A report on international competitiveness at a time when the world is undergoing a global financial crisis and where quantitative data is still limited with regard to the crisis’ structural effects is naturally limited in what it can analyse.
In its Letter of Appropriations for 2009, the Swedish Agency for Growth Policy Analysis (Growth Analysis) was commissioned to produce a report that analyses Swedish competitiveness on an overall level and to analyse competitiveness on the industry and regional levels. This assignment included illustrating how political decisions on a national and regional level affect the development of Swedish competitiveness.
In Chapter 2, this report presents the overall development of competitiveness in the form of competitiveness indicators with regard to income and production. In addition to this, the development of the terms of trade, labour productivity and the unit labour cost are also presented. The indicators are chosen based on the Growth Analysis Letter of Appropriation assignment and based on indicators previously developed by the Swedish Institute for Growth Policy Studies (ITPS). Chapter 2 notes that the collective impression upon comparing the indicators is that:
A country analysis indicates that it is mainly against the US and Norway that Sweden has difficulties competing. Sweden has more production than the other competition countries chosen. The overall analysis indicates that the SEK’s relationship to the surrounding world affects several of the indicators, in many cases negatively. Gross national income (GNI) is developing slower than the gross domestic product (GDP). Commodity prices are set in USD, which has a major impact on the terms of trade.
In Chapter 3, the analysis shifts to international competitiveness on an industry level by utilising existing foreign trade statistics in a new way. Based on foreign trade data, the goods/products are derived, which during an eight-year period can be identified as:
The three dimensions at the product group level make it possible to identify business segments and companies that work with this kind of product in its business areas. In 2005, Sweden’s exports amounted to approximately SEK 900 billion. Of more than 8,000 product groups named in Sweden’s export statistics, approximately 100 account for half of the export value. A large proportion of them can be said to compete on international markets. The analysis at the lowest industry level or product level indicates that:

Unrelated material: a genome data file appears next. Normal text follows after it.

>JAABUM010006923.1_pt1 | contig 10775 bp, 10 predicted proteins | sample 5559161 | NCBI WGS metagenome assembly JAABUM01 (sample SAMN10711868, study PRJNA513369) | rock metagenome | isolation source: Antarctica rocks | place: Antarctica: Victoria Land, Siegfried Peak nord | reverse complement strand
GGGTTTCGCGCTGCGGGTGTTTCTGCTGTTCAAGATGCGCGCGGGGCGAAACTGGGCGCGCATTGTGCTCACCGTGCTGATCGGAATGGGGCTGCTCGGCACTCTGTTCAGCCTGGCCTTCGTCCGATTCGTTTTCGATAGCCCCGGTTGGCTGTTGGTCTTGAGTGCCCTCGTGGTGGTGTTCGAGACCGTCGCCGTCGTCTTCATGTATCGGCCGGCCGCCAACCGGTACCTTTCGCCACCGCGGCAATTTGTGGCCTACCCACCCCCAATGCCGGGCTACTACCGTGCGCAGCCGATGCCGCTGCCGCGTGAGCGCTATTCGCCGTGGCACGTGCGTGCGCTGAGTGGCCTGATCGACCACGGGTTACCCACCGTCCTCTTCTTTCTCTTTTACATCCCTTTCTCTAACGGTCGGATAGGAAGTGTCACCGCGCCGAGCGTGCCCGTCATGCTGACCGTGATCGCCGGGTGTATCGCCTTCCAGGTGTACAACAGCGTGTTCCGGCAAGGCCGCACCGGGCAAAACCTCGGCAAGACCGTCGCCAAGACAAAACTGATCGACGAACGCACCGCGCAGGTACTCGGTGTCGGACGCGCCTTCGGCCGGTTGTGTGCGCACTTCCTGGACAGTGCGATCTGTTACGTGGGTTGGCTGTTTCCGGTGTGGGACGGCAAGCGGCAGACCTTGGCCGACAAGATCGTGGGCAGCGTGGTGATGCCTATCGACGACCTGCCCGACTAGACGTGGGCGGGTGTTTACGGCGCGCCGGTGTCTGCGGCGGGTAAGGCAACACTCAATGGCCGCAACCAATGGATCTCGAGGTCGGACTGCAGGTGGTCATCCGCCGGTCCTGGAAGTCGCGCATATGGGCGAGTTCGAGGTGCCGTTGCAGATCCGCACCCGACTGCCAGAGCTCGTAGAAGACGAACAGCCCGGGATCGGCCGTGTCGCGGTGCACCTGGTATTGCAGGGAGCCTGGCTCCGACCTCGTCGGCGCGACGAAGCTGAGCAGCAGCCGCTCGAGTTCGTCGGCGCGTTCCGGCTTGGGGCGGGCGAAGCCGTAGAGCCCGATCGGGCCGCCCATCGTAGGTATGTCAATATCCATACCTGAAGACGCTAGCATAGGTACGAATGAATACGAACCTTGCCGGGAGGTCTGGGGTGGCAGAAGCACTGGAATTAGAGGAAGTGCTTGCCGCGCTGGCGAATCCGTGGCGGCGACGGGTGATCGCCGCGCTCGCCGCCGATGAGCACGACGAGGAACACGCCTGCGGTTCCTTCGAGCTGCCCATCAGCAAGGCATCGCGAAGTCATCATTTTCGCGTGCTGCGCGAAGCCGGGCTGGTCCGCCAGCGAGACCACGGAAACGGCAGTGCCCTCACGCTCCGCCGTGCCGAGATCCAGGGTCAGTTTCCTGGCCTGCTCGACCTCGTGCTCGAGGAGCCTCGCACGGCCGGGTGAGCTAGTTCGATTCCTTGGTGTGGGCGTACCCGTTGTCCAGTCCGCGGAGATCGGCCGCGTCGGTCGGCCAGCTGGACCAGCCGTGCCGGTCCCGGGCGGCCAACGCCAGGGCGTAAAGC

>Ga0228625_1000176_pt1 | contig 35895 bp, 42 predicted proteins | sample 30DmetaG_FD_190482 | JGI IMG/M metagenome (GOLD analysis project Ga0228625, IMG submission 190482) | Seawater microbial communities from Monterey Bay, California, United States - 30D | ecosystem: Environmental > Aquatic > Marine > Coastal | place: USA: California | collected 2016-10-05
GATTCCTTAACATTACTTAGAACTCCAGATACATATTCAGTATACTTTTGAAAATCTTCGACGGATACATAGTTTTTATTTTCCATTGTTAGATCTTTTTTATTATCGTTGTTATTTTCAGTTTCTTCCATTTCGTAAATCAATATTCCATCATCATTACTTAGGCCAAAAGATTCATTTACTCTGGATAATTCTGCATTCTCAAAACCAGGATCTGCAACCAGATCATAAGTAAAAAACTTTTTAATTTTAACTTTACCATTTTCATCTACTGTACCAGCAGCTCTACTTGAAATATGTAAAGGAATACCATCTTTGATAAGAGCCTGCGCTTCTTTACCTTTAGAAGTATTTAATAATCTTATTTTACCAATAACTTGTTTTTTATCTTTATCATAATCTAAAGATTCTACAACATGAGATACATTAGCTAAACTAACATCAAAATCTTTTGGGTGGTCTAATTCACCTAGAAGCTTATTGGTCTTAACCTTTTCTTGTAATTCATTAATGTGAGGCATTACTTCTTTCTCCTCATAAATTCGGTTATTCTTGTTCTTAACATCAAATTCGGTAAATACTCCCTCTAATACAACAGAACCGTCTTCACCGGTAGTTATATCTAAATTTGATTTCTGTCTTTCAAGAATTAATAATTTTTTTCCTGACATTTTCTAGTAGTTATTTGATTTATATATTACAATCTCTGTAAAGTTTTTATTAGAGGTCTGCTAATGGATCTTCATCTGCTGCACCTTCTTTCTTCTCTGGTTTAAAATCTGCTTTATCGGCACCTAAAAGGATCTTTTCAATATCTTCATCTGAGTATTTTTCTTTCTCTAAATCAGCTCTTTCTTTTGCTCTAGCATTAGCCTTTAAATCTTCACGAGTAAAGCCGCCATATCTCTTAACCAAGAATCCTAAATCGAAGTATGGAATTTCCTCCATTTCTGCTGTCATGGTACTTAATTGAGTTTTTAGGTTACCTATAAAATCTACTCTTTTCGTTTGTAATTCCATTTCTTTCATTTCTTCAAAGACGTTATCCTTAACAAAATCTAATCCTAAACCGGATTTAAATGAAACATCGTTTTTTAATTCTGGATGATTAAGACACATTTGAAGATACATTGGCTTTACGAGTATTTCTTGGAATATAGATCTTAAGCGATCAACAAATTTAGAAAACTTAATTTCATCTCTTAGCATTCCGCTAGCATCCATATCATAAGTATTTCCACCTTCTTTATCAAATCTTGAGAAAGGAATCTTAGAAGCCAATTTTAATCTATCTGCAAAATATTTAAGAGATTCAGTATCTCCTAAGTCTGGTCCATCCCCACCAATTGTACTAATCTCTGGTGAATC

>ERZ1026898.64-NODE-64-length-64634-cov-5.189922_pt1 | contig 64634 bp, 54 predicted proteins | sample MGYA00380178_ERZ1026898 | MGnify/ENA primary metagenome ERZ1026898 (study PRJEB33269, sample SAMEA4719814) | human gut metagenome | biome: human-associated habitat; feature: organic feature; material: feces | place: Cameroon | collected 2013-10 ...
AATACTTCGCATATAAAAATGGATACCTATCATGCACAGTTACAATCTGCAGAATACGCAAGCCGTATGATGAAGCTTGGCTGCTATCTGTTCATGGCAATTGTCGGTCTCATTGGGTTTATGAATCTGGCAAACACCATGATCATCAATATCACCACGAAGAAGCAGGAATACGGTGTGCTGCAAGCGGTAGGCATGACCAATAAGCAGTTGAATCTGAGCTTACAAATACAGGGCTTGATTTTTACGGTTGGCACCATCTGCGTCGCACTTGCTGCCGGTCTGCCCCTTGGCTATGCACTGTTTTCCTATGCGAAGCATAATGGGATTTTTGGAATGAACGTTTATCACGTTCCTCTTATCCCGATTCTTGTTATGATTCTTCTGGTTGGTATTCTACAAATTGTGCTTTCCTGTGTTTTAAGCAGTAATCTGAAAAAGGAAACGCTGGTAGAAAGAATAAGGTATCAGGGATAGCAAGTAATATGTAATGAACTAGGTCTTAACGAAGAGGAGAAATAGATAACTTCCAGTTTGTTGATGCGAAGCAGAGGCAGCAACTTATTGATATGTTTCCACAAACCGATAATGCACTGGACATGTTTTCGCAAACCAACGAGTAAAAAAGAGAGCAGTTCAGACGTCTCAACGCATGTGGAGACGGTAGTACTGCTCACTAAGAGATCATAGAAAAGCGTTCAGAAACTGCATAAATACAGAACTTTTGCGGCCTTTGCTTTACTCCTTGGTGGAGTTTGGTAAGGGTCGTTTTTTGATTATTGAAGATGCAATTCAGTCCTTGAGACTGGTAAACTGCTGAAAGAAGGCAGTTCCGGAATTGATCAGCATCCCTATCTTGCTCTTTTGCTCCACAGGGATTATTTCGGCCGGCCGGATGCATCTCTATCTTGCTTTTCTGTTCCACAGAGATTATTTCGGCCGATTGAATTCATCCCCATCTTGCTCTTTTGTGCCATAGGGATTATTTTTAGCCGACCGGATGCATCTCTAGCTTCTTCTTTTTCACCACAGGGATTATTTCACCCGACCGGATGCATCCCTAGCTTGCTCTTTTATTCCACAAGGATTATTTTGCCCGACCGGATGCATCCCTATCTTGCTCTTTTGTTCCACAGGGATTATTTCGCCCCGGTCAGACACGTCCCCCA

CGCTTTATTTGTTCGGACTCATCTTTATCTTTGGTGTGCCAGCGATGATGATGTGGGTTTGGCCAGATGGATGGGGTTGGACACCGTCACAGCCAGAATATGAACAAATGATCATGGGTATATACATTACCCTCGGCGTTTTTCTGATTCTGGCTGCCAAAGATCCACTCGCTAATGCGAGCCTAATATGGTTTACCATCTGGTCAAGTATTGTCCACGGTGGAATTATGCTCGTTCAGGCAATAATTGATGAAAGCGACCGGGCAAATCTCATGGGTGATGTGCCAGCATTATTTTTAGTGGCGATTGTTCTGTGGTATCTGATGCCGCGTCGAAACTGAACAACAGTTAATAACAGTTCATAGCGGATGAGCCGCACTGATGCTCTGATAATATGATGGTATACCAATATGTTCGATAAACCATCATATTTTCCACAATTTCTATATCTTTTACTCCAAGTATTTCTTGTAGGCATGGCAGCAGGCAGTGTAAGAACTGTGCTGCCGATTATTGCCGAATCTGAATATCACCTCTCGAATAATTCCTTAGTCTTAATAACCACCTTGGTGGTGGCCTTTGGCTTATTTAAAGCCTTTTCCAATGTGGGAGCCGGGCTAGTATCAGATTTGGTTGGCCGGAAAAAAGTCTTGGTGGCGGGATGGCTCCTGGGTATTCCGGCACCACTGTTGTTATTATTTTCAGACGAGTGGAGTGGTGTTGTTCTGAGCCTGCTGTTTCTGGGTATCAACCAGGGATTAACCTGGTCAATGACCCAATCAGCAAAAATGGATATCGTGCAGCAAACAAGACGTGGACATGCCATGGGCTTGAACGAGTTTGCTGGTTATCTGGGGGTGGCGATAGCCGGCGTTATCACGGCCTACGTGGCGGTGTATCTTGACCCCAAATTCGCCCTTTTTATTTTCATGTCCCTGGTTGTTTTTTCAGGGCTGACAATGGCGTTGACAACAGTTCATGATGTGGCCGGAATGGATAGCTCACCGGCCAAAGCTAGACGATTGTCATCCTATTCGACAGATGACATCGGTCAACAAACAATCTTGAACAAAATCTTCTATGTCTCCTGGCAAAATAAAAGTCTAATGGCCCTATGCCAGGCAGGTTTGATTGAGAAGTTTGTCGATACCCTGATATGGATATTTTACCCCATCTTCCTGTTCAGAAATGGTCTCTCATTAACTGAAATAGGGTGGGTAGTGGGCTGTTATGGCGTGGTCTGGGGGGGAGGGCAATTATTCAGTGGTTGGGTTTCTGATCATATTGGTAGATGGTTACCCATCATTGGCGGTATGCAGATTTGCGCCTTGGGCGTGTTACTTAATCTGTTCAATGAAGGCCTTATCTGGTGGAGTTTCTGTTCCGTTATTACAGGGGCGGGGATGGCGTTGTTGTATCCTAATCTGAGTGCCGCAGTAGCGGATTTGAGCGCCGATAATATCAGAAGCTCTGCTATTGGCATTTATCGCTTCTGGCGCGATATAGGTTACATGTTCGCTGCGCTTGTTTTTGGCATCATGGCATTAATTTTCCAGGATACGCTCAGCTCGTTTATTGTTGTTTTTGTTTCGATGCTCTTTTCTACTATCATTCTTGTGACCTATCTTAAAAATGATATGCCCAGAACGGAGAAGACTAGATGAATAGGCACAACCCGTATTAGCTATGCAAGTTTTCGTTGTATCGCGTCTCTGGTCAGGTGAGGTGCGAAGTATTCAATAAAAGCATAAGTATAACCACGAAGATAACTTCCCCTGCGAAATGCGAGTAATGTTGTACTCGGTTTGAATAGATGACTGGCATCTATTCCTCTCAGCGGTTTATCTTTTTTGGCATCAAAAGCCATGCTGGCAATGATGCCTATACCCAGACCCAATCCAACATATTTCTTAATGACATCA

The analysis in Chapter 3 has not exhausted the possibilities of describing the development of Swedish competitiveness on an industry level. Chapter 4 discusses how one can use this approach as a selection instrument for studies or expert panels where companies are placed in a national and regional context. This approach can provide in-depth understanding of how economic policy has affected competitiveness on an industry level, but also how it can be developed to support future development. Consequently, the method can be said to make it possible to supplement information produced by other more overall analyses.
In commissioning Growth Analysis, the Ministry of Enterprise, Energy and Communications requested a review of the barriers to the development of competitiveness and exports that can be influenced by political actors. Growth Analysis must admit that the ministry’s wishes could not be met here. This was due to the issues’ considerable complexity and the time and resources that Growth Analysis had at its disposal for completion of the assignment. Growth Analysis must instead return to the issue continuously in the next few years as it lies within the scope of the entire agency’s activities. In other words, providing advice and recommendations on how Sweden will be able to strengthen its international competitiveness on the long term is one of Growth Analysis’ most important assignments and constitutes the core of many future products.
Swedish competitiveness – outcome and proposal of method for future analysis